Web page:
the Western Powers,' and it induced her, in concert with France and England, to define more strictly the precise meaning attached to the four points. With some disappointment, Russia was doomed to find that every successive explanation of these points involved some fresh sacrifice on her own part. The freedom of the lower Danube, she was now told, could not be secured unless she surrendered the territory between that river and the Pruth which she had acquired at the treaty of Adrianople; the revision of the treaty of 1841, she was assured, must put an end to her preponderance in the Black Sea.2 These new exactions, however, did not deter the Czar from his desire to treat. By no other means was it possible to prevent Austria from taking part against him; and a conference, even if it ultimately proved abortive, would in the interim confine her to neutrality. In these circumstances, Nicholas consented to negotiate. Unhappily, however, for mankind, while men of war delight in rapid movements, the diplomatists who arrange the terms of peace seem ignorant of the vexation of delay. The Conference which it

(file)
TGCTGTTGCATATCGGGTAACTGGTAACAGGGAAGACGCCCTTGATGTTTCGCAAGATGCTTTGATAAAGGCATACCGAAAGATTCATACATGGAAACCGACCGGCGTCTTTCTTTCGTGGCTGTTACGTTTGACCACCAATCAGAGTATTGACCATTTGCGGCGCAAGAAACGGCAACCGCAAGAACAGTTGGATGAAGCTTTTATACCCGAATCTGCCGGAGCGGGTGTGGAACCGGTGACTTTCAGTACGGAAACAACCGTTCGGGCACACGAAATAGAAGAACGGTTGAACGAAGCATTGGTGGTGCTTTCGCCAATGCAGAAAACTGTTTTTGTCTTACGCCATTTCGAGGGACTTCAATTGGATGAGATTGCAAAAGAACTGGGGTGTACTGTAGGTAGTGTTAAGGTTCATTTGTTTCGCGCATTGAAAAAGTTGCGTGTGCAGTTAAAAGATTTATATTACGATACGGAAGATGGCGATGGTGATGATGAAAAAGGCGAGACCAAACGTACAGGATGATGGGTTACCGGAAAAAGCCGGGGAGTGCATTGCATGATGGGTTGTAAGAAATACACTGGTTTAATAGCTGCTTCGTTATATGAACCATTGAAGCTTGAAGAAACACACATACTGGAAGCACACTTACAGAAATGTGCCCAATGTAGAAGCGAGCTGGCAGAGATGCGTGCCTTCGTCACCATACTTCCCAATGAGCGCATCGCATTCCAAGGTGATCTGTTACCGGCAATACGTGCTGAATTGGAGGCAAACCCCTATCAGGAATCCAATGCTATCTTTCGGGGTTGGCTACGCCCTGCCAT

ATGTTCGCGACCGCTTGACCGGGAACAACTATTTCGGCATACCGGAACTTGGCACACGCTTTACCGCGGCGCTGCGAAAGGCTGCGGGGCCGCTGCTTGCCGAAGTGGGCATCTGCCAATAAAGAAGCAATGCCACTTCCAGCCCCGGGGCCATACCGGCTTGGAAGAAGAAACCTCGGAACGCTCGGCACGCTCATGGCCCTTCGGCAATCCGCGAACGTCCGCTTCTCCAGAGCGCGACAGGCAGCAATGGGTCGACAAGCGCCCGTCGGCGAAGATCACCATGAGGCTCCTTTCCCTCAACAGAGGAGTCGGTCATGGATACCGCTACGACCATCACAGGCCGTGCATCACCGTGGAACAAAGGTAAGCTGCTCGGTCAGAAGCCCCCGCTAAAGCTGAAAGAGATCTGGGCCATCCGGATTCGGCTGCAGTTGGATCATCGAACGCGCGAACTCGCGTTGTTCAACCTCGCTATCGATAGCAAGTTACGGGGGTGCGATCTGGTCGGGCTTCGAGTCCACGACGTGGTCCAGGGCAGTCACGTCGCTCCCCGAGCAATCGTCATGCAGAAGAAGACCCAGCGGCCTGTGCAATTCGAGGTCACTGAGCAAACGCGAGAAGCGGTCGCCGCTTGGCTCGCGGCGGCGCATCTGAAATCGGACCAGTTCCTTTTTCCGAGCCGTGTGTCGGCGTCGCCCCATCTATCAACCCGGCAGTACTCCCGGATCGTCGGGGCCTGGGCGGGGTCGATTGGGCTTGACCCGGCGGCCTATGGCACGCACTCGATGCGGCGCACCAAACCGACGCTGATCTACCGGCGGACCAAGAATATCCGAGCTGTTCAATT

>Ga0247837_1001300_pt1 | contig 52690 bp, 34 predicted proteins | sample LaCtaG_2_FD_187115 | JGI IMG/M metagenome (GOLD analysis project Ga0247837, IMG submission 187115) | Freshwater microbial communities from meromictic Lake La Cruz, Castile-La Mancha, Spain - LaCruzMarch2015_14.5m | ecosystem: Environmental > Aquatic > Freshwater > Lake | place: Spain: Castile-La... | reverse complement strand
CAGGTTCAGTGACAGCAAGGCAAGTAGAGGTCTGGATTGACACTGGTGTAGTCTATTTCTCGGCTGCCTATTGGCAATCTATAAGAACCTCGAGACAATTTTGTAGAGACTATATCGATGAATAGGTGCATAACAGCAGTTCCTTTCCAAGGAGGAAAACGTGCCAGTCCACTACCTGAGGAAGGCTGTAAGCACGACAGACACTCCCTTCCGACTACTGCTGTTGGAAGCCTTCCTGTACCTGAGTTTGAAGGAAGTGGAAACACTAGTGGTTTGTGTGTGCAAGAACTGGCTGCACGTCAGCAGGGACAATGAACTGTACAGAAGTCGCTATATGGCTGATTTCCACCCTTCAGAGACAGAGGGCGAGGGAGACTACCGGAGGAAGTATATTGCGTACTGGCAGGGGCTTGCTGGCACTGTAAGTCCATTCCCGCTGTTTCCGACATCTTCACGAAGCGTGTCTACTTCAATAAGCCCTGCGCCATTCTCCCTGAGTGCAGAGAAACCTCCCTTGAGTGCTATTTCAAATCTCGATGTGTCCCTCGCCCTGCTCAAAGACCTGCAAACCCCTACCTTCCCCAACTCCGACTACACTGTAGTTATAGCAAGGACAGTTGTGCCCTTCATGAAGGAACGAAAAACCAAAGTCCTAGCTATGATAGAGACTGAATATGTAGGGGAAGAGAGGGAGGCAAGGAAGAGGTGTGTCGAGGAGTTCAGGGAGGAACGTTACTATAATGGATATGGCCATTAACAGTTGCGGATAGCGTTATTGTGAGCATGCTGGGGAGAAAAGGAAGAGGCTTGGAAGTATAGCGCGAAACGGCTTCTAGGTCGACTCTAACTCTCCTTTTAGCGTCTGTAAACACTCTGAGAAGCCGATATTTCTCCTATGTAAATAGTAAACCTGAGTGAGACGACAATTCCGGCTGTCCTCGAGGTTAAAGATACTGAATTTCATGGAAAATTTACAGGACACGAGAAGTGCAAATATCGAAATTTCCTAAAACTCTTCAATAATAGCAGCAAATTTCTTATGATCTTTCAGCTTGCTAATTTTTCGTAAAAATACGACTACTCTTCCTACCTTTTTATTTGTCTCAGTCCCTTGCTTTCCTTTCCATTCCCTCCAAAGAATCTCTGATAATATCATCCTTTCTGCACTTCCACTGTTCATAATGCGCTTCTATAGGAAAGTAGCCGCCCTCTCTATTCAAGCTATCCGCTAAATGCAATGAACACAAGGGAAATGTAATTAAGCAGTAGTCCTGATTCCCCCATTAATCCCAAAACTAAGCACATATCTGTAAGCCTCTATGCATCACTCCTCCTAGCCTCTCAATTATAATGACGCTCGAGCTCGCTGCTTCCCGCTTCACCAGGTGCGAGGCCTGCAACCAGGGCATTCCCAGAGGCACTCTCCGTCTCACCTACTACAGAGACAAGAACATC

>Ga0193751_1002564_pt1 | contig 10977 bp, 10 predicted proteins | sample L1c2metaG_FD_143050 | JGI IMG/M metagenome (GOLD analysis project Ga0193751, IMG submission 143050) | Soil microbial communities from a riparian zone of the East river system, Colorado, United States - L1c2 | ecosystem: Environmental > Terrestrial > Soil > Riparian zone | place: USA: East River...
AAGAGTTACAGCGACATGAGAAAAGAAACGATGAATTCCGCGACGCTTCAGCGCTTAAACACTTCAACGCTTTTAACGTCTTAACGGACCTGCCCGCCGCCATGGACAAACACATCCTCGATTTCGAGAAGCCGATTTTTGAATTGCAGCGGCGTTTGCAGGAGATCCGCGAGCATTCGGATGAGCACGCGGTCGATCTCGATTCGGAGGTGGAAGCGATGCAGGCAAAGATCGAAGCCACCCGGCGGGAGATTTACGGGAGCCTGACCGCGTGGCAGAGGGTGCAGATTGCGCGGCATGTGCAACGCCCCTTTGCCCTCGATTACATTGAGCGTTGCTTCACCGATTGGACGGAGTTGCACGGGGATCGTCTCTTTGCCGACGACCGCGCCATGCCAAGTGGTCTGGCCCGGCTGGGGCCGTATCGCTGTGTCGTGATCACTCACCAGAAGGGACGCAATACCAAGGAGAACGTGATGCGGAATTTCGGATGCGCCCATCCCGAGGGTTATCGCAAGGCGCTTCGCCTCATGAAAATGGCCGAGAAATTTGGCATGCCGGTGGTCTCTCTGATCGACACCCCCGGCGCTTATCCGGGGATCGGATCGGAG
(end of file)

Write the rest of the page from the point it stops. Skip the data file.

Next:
The Conwas decided to hold in December did not assemble ference of till the following March. The negotiation which had been agreed to by Aberdeen was carried out under Palmerston ; and Palmerston entrusted its conduct to Russell.

While Russell was on his way to Vienna, an event occurred of momentous importance. Sore troubled at the events of the war, alarmed at the growing strength of his enemies, the Emperor of Russia had neither heart nor strength to struggle against a slight illness. His sudden death naturally The death made a profound impression on the mind of Europe. an charFor nearly thirty years he had filled a larger position Nicholas. and exercised a wider influence than any other living man. His ideas were, indeed, opposed to the general conclusions of the wisest and most successful statesmen of the age. Imbued with a reverence for the “ills we have,” he was profoundly distrustful of the others that “we know not of;" and hè thus

i This was the treaty of the 2nd of December. Ibid., and Martin's Prince Consort, vol. iii. p. 166.

2 Eastern Papers, Part xiii. p. I.